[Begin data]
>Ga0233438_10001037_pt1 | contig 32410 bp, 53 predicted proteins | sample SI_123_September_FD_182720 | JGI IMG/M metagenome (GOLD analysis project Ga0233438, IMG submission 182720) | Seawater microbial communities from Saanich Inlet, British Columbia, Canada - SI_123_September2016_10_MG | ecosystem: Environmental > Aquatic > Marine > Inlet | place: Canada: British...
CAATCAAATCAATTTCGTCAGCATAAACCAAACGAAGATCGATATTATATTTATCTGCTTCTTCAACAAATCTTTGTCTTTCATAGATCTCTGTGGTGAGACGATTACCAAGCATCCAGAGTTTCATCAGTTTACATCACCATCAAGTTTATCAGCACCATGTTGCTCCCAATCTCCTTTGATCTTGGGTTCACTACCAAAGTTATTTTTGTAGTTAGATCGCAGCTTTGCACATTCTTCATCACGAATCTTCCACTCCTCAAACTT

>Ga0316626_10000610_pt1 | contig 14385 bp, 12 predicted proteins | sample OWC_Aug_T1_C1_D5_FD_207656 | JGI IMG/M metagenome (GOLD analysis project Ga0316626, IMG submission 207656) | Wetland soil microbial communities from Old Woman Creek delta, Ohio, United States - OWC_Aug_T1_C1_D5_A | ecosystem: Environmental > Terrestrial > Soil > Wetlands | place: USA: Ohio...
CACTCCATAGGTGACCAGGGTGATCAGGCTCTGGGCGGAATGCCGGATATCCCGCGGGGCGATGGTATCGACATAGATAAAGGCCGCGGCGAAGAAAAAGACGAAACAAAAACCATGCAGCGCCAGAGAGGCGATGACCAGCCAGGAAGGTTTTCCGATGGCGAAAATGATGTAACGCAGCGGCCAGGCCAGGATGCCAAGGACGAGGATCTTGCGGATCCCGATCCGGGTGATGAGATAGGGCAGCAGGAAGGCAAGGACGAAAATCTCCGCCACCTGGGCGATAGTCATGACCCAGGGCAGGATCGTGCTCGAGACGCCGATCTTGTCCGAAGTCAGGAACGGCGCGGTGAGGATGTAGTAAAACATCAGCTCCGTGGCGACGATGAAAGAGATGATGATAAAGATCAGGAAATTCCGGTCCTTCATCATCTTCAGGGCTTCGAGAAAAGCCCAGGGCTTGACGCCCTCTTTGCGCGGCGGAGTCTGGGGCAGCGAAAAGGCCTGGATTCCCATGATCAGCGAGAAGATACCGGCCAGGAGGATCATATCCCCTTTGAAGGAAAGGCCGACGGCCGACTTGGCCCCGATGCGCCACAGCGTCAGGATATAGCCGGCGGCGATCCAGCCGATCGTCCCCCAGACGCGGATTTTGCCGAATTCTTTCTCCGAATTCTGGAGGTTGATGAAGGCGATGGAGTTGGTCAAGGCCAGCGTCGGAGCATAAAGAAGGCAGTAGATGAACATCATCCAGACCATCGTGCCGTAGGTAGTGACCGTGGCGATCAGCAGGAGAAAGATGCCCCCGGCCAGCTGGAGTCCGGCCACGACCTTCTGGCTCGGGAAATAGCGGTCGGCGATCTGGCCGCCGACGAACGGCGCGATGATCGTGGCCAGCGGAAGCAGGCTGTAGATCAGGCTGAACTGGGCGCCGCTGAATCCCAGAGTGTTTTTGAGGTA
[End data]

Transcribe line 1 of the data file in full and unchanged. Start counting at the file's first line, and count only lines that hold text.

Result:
>Ga0233438_10001037_pt1 | contig 32410 bp, 53 predicted proteins | sample SI_123_September_FD_182720 | JGI IMG/M metagenome (GOLD analysis project Ga0233438, IMG submission 182720) | Seawater microbial communities from Saanich Inlet, British Columbia, Canada - SI_123_September2016_10_MG | ecosystem: Environmental > Aquatic > Marine > Inlet | place: Canada: British...